In a response to the increasing impact of global warming, the UK government brought in some taxes on environmental issues, to encourage businesses to become more environmentally aware and responsible.
One such tax was the Climate Change Levy (CCL) which came into force on 1st April 2001. It targeted business users in various sectors, including agricultural, commercial, industrial and public sectors and was a way to encourage businesses to use less energy and lower their greenhouse gas emissions. It is calculated on taxable commodities for lighting, power and heating purposes, including electricity, natural gas, coal, petroleum, lignite, coke and hydrogen gas in liquid form. Fuels that are already subject to excise duty, such as road fuels and some oils are not included in the levy.
The CCL is charged at either a main rate or a reduced carbon price support rate. Those who consume small amounts of energy, domestic customers and charities who use energy for non-business activities are not included in the levy.
The rates that make up the Climate Change Levy are worked out by kilowatts per hour of use. The current charge was set until 31st March 2019 and were 0.203 pence for natural gas and 0.583 pence for electricity. From 1st April this has increased to 0.339 pence for natural gas and 0.847 pence for electricity. There have been regular increases since 2015.
The main rates will be charged to any business in the relevant sectors on gas, solid fuel and electricity use, which will be listed on the business’ electricity or gas bill. Some businesses are exempt from being charged these main rates, including non-commercial activities and those companies whose use falls below the minimum limit.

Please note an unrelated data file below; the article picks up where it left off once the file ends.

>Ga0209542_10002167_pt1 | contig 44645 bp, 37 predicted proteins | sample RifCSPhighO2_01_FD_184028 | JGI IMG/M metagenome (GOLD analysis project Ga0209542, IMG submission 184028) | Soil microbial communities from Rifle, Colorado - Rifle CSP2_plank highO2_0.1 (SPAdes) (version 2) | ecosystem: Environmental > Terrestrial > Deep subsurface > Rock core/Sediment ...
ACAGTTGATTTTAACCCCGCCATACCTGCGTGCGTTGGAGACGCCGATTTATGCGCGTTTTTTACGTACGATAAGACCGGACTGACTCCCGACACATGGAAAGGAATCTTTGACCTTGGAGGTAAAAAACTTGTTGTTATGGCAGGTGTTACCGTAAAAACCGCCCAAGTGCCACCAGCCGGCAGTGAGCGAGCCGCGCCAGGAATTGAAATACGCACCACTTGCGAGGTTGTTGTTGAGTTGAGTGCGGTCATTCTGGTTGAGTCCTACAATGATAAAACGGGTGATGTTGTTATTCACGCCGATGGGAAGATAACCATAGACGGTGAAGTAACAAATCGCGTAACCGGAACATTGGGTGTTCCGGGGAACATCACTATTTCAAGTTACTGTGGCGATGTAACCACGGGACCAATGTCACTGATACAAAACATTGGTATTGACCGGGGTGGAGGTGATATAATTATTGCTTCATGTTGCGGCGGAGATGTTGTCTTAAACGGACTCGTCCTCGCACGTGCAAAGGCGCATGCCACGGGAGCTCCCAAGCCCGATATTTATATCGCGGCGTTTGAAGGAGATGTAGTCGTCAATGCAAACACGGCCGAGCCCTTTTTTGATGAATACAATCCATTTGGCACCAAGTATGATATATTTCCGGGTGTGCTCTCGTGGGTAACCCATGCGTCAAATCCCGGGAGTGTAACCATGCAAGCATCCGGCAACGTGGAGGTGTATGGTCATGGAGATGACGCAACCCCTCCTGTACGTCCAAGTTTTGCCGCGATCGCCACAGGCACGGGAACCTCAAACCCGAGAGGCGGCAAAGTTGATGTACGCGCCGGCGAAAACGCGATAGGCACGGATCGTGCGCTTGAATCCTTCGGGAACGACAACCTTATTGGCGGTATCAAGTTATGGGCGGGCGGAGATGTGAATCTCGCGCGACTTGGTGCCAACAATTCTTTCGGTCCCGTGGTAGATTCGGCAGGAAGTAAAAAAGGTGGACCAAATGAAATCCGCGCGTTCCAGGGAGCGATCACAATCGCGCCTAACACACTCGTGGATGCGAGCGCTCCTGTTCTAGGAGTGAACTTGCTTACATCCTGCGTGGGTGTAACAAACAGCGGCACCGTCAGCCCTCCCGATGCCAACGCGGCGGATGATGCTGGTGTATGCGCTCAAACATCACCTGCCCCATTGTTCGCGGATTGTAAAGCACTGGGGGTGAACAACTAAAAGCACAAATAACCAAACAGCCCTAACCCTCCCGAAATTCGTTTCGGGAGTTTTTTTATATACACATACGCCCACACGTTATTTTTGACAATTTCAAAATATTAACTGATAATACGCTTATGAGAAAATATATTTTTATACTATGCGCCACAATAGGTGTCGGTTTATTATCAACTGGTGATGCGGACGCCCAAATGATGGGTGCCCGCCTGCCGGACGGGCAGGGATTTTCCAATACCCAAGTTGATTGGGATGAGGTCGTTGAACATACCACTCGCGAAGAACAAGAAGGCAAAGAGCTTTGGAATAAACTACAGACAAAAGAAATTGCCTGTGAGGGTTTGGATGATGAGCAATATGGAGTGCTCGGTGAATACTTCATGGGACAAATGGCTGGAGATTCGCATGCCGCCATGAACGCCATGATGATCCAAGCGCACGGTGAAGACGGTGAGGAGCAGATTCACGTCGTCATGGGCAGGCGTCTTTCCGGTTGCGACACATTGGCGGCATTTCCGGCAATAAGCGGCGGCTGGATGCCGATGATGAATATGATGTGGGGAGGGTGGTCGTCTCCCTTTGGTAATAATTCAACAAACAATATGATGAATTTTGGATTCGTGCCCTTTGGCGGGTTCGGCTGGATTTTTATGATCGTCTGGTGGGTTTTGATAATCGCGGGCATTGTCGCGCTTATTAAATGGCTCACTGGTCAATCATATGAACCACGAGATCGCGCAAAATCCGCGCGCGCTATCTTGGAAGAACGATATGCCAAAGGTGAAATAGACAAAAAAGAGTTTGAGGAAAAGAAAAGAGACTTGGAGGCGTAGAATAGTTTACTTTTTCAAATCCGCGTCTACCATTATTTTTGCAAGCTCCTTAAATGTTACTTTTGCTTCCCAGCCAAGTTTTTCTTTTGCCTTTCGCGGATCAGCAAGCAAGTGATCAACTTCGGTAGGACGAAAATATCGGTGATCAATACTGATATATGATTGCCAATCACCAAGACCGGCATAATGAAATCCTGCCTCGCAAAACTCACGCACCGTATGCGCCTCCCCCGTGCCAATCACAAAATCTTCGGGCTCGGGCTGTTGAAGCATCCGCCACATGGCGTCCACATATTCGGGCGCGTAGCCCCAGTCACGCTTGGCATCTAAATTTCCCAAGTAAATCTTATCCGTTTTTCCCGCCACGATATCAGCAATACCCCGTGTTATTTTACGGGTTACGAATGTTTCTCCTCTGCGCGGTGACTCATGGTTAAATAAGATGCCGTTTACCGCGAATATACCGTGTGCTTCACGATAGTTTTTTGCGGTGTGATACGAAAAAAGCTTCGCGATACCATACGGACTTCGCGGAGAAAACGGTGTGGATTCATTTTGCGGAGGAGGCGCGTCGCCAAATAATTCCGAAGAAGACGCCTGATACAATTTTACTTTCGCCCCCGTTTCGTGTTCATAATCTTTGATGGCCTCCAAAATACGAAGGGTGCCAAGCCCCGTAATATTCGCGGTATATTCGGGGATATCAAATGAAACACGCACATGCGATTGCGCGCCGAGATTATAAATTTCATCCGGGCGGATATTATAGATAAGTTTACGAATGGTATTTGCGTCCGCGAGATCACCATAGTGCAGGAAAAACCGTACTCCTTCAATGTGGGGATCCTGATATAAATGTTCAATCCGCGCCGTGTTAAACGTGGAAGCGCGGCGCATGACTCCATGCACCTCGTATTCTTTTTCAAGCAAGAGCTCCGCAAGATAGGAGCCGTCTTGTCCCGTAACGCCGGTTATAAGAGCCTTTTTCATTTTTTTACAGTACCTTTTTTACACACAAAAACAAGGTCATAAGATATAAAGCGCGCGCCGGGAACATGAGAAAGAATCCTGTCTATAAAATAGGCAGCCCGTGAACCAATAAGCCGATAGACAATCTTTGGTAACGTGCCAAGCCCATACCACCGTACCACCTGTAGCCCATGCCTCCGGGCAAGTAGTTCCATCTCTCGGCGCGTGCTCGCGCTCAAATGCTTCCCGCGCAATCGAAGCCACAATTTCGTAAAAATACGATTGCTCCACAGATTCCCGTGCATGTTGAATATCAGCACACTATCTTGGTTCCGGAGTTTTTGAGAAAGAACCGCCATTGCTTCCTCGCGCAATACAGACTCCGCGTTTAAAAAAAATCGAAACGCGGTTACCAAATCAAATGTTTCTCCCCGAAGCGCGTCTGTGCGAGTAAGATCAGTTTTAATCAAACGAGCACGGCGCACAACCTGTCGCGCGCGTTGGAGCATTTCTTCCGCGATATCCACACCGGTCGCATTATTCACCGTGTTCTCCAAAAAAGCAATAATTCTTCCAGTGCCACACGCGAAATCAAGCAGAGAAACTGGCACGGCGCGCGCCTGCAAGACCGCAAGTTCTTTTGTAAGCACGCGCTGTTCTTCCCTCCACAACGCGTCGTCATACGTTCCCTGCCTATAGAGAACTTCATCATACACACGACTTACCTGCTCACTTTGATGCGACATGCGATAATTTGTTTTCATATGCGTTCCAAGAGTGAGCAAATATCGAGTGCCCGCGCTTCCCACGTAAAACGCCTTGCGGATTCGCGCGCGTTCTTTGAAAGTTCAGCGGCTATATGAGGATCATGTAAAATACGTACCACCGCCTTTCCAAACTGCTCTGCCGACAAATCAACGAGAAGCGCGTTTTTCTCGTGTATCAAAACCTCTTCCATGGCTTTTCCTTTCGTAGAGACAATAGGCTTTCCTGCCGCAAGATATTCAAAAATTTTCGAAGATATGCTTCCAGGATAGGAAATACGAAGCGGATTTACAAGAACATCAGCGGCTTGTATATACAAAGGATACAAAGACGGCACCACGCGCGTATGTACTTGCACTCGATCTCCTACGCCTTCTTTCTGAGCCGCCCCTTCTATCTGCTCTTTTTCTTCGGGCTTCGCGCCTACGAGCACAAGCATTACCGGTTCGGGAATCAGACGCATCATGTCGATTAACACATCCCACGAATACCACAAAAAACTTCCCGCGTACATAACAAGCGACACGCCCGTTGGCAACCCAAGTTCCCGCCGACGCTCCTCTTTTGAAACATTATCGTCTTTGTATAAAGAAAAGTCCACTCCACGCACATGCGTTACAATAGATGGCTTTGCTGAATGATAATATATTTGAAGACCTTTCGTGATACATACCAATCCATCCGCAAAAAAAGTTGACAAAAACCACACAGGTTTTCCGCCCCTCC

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What are carbon price support rates?
Lower charges are made against companies who agree to generate their own electricity with the use of low-carbon technology. Those businesses that produce their own electricity may be eligible to pay the reduced rates of the levy.
How is the CCL charged?
It is the responsibility of the energy provider to ensure that the CCL is being included in business bills as they are the ones who provide the so-called ‘taxable commodity’. When the CCL has been collected, it is passed from the energy provider to HM Revenue and Customs.
For businesses on the reduced rate, any heavy energy users must enter into an agreement with the Environment Agency, known as a Climate Change Agreement. This is a voluntary agreement by a business to reduce their carbon emissions and energy usage. Those who are bound by the terms of a CCA are granted a 90% reduction in the levy charge on electricity bills and 65% on other fuels.